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NetBSD 6.1.5 - man page for iftodt (netbsd section 3)

DIRENT(3)			   BSD Library Functions Manual 			DIRENT(3)

     dirent -- directory format

     #include <sys/types.h>
     #include <sys/dirent.h>



     Directories provide a convenient hierarchical method of grouping files while obscuring the
     underlying details of the storage medium.	A directory file is differentiated from a plain
     file by a flag in its inode(5) entry.  It consists of records (directory entries) each of
     which contains information about a file and a pointer to the file itself.	Directory entries
     may contain other directories as well as plain files; such nested directories are referred
     to as subdirectories.  A hierarchy of directories and files is formed in this manner and is
     called a file system (or referred to as a file system tree).

     Each directory file contains two special directory entries; one is a pointer to the direc-
     tory itself called dot '.' and the other a pointer to its parent directory called dot-dot
     '..'.  Dot and dot-dot are valid pathnames, however, the system root directory '/', has no
     parent and dot-dot points to itself like dot.

     File system nodes are ordinary directory files on which has been grafted a file system
     object, such as a physical disk or a partitioned area of such a disk.  (See mount(8).)

     The directory entry format is defined in the file <sys/dirent.h>, which is also included by
     <dirent.h>.  The format is represented by the dirent structure, which contains the following

	   ino_t	   d_fileno;
	   uint16_t	   d_reclen;
	   uint16_t	   d_namlen;
	   uint8_t	   d_type;
	   char 	   d_name[MAXNAMLEN + 1];

     These are:

	   1.	The d_fileno entry is a number which is unique for each distinct file in the
		filesystem.  Files that are linked by hard links (see link(2)) have the same
		d_fileno.  If d_fileno is zero, the entry refers to a deleted file.  The type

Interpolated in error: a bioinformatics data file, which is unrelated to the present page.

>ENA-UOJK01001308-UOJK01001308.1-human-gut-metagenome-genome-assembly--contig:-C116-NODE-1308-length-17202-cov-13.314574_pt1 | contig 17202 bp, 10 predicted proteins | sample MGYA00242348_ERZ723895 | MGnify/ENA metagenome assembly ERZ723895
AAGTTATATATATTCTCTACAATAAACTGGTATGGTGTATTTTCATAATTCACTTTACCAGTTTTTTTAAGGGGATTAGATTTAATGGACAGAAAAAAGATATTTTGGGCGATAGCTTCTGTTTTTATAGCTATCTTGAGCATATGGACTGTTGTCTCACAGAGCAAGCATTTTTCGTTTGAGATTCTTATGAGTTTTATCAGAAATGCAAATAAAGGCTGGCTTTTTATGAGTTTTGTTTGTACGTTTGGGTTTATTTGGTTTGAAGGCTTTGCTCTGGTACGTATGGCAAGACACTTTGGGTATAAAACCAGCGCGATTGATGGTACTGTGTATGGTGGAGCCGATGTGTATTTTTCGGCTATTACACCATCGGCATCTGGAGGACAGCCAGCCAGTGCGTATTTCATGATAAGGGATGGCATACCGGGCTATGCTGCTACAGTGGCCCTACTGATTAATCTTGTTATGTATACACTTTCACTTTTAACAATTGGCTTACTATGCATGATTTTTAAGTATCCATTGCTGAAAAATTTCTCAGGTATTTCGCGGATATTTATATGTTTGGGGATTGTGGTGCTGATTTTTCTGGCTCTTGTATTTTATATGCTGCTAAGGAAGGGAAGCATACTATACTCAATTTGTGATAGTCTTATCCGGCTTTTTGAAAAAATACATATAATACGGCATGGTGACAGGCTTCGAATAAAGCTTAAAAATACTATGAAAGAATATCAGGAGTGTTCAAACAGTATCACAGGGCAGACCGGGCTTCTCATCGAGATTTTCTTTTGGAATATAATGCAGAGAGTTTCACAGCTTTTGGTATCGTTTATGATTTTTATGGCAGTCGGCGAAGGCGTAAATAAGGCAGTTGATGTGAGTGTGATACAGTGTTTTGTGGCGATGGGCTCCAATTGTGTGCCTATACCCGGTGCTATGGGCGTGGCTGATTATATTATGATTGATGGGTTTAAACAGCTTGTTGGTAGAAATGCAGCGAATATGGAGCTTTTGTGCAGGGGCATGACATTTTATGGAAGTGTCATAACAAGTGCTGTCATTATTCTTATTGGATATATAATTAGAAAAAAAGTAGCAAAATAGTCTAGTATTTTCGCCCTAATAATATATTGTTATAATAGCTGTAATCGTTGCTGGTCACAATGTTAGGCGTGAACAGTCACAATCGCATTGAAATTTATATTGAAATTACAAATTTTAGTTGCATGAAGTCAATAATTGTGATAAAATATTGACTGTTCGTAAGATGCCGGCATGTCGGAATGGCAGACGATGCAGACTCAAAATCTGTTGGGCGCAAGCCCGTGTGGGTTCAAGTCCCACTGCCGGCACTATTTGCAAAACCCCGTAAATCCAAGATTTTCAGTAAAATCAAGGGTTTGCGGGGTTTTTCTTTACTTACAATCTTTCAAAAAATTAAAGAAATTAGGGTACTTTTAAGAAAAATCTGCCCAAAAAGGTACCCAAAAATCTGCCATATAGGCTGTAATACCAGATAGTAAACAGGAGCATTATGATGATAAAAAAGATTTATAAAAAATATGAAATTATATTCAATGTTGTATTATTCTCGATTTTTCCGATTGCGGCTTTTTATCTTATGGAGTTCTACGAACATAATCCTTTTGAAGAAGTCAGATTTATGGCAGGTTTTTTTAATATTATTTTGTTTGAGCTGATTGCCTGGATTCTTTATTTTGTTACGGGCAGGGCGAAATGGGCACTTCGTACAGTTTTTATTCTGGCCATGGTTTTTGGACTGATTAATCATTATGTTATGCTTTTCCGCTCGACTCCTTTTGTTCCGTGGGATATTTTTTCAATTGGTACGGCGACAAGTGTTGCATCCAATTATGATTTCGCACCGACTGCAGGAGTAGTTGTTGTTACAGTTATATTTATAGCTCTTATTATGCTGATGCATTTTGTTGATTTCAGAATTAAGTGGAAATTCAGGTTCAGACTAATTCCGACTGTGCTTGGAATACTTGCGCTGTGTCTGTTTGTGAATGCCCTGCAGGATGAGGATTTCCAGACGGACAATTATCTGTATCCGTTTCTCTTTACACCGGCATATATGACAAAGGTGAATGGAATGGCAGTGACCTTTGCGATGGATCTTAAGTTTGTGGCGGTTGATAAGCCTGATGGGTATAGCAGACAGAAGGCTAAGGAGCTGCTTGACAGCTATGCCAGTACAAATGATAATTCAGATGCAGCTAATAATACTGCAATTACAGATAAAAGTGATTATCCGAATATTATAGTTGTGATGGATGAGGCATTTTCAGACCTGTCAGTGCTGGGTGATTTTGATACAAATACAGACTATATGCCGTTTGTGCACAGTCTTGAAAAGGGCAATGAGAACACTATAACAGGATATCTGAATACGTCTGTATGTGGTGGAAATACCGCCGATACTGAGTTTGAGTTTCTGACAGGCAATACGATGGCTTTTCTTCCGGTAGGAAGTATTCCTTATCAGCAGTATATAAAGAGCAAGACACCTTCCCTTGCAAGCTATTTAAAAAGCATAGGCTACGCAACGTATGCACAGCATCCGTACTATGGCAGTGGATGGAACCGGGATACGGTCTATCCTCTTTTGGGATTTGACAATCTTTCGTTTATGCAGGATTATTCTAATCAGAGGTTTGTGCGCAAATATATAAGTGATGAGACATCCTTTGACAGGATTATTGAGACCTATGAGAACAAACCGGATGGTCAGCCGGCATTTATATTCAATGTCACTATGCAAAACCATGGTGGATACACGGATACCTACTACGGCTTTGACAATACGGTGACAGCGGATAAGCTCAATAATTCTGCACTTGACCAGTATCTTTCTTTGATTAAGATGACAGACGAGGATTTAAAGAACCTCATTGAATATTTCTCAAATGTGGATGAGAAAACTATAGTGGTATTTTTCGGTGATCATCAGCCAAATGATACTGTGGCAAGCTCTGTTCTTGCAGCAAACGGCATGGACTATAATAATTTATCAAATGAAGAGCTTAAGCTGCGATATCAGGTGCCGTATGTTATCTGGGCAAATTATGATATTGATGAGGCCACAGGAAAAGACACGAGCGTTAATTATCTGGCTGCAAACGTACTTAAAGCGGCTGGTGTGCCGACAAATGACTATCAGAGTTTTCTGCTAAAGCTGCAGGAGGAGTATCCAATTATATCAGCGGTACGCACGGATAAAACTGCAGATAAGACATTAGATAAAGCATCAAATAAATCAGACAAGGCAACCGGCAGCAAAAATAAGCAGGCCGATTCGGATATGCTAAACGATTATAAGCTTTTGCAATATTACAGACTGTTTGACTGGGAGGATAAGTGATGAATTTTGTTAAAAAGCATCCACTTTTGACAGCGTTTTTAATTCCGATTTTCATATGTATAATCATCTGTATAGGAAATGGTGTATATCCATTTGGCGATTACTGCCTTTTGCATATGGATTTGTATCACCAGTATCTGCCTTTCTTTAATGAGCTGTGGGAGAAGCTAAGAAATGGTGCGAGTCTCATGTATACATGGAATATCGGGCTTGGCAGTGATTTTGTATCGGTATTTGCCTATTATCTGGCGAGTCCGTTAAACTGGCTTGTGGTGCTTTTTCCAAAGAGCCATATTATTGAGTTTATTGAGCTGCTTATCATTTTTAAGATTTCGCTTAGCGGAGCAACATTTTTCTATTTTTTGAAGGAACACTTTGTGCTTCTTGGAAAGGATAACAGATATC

ino_t is defined in <sys/types.h>.

	   2.	The d_reclen entry is the length, in bytes, of the directory record.

	   3.	The d_namlen entry specifies the length of the file name excluding the NUL.  Thus
		the actual size of d_name may vary from 1 to MAXNAMLEN + 1.

	   4.	The d_type is the type of the file.

	   5.	The d_name entry contains a NUL-terminated file name.

     The following table lists the types available for d_type and the corresponding ones used in
     the struct stat (see stat(2)), respectively:

	   Dirent	  Stat		 Description
	   DT_UNKNOWN	  -		 unknown file type
	   DT_FIFO	  S_IFIFO	 named pipe
	   DT_CHR	  S_IFCHR	 character device
	   DT_DIR	  S_IFDIR	 directory
	   DT_BLK	  S_IFBLK	 block device
	   DT_REG	  S_IFREG	 regular file
	   DT_LNK	  S_IFLNK	 symbolic link
	   DT_SOCK	  S_IFSOCK	 UNIX domain socket
	   DT_WHT	  S_IFWHT	 dummy ``whiteout inode''

     The DT_WHT type is internal to the implementation and should not be seen in normal user
     applications.  The macros DTTOIF() and IFTODT() can be used to convert from struct dirent
     types to struct stat types, and vice versa.

     The IEEE Std 1003.1-2001 (``POSIX.1'') standard specifies only the fields d_ino and d_name.
     The remaining fields are available on many, but not all systems.

     Furthermore, the standard leaves the size of d_name as unspecified, mentioning only that the
     number of bytes preceding the terminating NUL shall not exceed NAME_MAX.  Because of this,
     and because the d_namlen field may not be present, a portable application should determine
     the size of d_name by using strlen(3) instead of applying the sizeof() operator.

     getdents(2), fs(5), inode(5)

     A dir structure appeared in Version 7 AT&T UNIX.  The dirent structure appeared in
     NetBSD 1.3.

BSD					   May 16, 2010 				      BSD

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